The next step was the usual phoning and letter writing which begged for assistance in the matter. The target was an art gallery which housed quite a few of the artist’s works. I got the email just a few days ago. The lovely lady told me that she had the institution’s file on F. D. Hardy, and the publication they produced for their 2010 exhibition on the Cranbrook Colony (the collective that the artist was part of). Unfortunately, the helpful woman hadn’t managed to find anything about ‘Reading the Will’. She commented that this was quite puzzling as her institution had at least some information about most of his works. In closing, the woman suggested contacting the Cranbrook Museum as they may be able to help. I have not yet contacted the latter institution but am saving that last recourse for after the current holidays.
It can be seen that the system I relied on in chasing the painting was the system of deference. I bowed down to greater authorities than myself and to the art world institution, as well as the kinship ties of the artist, to attempt to find the picture. I assumed that someone in the know would be able to point me, the ignorant outsider, to the hidden treasure. So far, I have been wrong in my assumptions. My acting out of the part of the damsel in distress has not yielded the result which I hoped for.
I now wish to reflect upon what my research story tells about the current state of humanities research and the reality of being an interdisciplinary researcher. I will consider how much humanities research depends on luck as well as a general infrastructure of research that has been laid down in the preceding generation. I will then outline why people choose to abandon interdisciplinary research in favour of the disciplines, as interdisciplinary research calls for the skills of a generalist as well as those of a specialist, skills which the current emphasis on publishing specialist papers has caused to fall into abeyance.
Firstly, then, I note how I, the damsel in distress, the interdisciplinary researcher and the ignorant outsider to art and the art institution, have to depend totally upon luck and the built infrastructure of academia to find Victorian period paintings. I found the other painting by the artist because someone else had talked about it in relation to vision. I was able to get an image off the internet via Google search because someone had uploaded it. I was able to find out what museum housed the painting since an academic had properly referenced the painting in a book. I was therefore able to see it up close. It was luck and the fact that people before me had studied the painting that enabled me to encounter it directly.
When I could not find the other painting, luck went against me. No-one had discussed the painting in academia save from brief and unilluminating notes I found online. No-one had uploaded a high resolution image on the internet. The black and white engraving of the painting that I found was purely by chance and cushioned in a general article on the complete works of the artist. The academic infrastructure had not been built around this particular painting.
What was missing from this academic infrastructure? Why wasn’t there a complete online library of all Victorian paintings? Why wasn’t there a complete catalogue of the works of Frederick Daniel Hardy? Why hadn’t the artist been studied in detail? He wasn’t considered important, it was evident. How many minor artists like Hardy were there who were confined to the graveyard of history? Why weren’t they considered important? Why, in short, was I made to feel the lack of the missing picture so keenly? The arbitrariness of the position was what was so maddening. Was it a result of no funding? Was it a result of seeing artists only in terms of movements? I speculated. Was it the selfishness of academia that was involved? That one is only judged on one’s publications rather than the contribution made to building an academic infrastructure that was open to outsiders such as myself?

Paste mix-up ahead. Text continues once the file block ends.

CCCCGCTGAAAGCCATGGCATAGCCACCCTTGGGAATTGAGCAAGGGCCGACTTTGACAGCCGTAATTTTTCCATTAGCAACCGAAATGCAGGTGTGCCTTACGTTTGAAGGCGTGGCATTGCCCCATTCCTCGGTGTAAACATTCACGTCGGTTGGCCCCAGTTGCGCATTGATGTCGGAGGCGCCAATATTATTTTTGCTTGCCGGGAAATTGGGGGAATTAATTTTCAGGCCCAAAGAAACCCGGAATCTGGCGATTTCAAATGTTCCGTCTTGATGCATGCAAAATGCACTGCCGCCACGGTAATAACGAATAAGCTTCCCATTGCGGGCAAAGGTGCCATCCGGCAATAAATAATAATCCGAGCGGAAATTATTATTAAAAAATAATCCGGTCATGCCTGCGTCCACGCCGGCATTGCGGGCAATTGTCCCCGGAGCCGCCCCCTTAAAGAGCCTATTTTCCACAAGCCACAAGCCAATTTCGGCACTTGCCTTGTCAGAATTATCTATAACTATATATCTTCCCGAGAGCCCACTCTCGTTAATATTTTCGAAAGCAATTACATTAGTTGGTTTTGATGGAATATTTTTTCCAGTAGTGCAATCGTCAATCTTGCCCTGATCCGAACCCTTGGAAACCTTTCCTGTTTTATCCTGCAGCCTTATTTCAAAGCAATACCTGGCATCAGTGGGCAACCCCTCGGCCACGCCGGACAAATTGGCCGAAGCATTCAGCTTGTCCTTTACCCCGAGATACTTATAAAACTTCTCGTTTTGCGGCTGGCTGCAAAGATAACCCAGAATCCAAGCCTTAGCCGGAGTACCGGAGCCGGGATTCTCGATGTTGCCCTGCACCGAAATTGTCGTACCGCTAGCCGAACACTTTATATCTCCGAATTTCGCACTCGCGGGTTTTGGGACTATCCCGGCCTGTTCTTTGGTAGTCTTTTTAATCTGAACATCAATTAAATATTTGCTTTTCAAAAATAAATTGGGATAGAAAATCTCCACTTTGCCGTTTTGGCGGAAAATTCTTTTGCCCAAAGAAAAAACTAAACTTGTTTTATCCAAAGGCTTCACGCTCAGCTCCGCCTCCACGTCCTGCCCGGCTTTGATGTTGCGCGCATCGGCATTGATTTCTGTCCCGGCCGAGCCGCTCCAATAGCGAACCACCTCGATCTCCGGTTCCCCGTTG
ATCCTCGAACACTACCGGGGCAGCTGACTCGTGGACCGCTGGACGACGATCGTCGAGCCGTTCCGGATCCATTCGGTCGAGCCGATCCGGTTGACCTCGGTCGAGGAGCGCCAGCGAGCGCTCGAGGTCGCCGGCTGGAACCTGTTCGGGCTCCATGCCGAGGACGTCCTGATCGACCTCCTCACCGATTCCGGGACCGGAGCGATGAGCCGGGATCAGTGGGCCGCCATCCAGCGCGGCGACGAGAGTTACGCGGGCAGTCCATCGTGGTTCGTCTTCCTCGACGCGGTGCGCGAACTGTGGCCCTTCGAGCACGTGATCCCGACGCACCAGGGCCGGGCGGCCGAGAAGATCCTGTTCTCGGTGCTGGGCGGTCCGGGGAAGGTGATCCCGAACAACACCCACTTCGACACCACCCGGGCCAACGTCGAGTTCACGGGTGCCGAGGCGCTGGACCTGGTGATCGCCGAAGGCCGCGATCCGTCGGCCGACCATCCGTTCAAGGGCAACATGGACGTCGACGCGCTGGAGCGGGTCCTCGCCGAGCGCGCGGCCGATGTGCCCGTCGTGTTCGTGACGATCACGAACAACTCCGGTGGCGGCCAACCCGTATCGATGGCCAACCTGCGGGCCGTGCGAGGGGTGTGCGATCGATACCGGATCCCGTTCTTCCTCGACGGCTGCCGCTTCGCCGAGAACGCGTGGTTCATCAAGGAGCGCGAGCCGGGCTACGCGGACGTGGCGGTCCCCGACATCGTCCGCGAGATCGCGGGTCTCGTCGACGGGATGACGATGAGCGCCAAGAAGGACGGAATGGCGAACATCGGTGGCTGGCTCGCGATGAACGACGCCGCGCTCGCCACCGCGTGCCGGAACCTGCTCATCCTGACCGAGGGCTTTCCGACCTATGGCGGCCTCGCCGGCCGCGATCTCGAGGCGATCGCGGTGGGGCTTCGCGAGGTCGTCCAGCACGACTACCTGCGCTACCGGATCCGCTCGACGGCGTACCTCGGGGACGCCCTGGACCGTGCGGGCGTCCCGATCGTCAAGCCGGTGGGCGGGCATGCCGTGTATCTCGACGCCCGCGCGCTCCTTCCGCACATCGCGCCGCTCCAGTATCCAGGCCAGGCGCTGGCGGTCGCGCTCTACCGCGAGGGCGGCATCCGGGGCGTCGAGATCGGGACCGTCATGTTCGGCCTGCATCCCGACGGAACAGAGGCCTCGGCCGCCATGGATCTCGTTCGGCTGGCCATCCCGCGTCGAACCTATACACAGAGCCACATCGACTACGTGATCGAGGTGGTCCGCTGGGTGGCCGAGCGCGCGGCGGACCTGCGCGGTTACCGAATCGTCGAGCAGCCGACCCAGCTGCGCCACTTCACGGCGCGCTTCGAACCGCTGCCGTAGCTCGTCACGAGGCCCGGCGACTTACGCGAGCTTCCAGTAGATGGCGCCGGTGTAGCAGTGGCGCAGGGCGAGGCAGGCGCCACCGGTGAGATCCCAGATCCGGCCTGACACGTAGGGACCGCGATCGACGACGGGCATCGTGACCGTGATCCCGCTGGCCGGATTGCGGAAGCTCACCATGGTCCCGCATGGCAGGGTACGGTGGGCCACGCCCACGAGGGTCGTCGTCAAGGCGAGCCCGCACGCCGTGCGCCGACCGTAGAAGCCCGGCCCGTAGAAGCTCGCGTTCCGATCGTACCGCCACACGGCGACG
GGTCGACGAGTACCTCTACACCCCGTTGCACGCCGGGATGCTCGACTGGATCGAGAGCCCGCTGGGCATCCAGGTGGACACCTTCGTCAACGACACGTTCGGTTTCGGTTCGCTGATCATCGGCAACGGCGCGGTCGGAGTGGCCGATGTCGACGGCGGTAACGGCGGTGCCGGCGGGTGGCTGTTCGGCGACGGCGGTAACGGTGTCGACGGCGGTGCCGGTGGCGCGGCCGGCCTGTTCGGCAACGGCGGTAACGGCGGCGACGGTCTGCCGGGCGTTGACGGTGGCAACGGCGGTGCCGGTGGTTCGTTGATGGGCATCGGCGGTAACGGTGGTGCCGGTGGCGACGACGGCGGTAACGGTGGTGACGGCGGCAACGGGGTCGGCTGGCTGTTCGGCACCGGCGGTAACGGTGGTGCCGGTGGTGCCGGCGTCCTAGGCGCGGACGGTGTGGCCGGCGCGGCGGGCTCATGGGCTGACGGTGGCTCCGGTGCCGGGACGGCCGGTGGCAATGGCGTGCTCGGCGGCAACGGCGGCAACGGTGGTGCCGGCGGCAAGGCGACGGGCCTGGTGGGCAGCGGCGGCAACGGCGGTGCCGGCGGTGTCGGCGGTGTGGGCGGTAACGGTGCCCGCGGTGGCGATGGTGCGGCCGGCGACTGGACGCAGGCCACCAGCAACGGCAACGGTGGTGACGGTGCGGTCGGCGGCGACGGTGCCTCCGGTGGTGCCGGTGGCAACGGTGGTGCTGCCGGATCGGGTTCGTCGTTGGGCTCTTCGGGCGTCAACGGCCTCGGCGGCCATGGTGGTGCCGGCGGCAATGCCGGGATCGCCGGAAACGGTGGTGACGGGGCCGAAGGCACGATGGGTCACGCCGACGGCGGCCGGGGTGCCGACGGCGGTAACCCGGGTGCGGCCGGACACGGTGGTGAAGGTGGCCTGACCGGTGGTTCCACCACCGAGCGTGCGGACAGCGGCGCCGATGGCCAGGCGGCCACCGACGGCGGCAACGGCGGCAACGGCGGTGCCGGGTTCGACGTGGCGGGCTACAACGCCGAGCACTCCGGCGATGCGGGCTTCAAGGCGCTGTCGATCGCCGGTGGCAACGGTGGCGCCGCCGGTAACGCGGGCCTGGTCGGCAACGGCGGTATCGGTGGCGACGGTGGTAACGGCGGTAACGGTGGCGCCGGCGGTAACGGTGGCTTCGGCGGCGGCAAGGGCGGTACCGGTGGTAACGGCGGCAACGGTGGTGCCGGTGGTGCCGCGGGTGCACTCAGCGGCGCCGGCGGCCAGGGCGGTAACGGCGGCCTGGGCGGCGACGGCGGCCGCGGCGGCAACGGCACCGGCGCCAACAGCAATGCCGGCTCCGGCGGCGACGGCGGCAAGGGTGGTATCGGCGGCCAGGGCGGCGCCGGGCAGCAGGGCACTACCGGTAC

My thoughts then turned to the position of the interdisciplinary researcher such as myself, someone who juggles notions of reading with vision, and notions of law with photography. It is a tragic fate to be an interdisciplinary researcher. One has to turn to others within the disciplines that never really understand what one is saying or what one is getting at. Each one of the disciplines looks at the research project of the interdisciplinary researcher and recognises an outsider. Each time, one is made aware of one’s position on the outside. The law people know that I am not a lawyer. The photography people know that I am not a photographer. The English literature people know that I am not an English literature person. The art people know that I am outside of the art institution. To be interdisciplinary is truly to be alone.
The interdisciplinary researcher also has to have the skill set of the generalist even while he or she has to have the skill set of a specialist, to confine themselves to the particular task that they have set themselves. One has to know a little bit about everything, one has to generalise and find overall connections that allow things to be grasped. In the game where one finds words on the map, one has to look for the ones which span countries and continents, as well as paying attention to the local details. It is this dual requirement and dual vision, I suggest, in addition to the total loneliness of the interdisciplinary researcher, which means that researchers generally tend to stick to the disciplines and think in terms of the mindset which sees entities as discrete things rather than nodes tied up within networks, as flies trapped in discursive webs.
What is the conclusion of this research story? There is another phone call to make, there are perhaps future letters to write. The analysis of the missing painting sits in the draft of a chapter of my thesis, a contrast to the other painting of the artist. Nothing has been found, the telling detail is still missing from my viewing of a reading. I, the interdisciplinary researcher am none the wiser. Instead, I feel frustration and despair of ever achieving my object of a perfect viewing, free from hindrance. I despair of meeting the academic authority that knows more than me, of seeing a complete catalogue of the paintings of Frederick Daniel Hardy or being able to view, in theory, any work of Victorian art. The contemporary state of the academic infrastructure, for whatever reason, has defeated me. In the future, perhaps, technology and scholarship will be advanced to such a state that my research story will be a relic of the past and this is what one hopes for. Perhaps sufficient funding will be allocated to research in the humanities and one will not have to depend on luck and the arbitrary preoccupations of other scholars who happened to have preceded one in terms of time. Such is the hope of the interdisciplinary researcher. One wonders how many research stories like mine there are in this world of ours and why they are the way that they are, outside of “the romance of the archive”.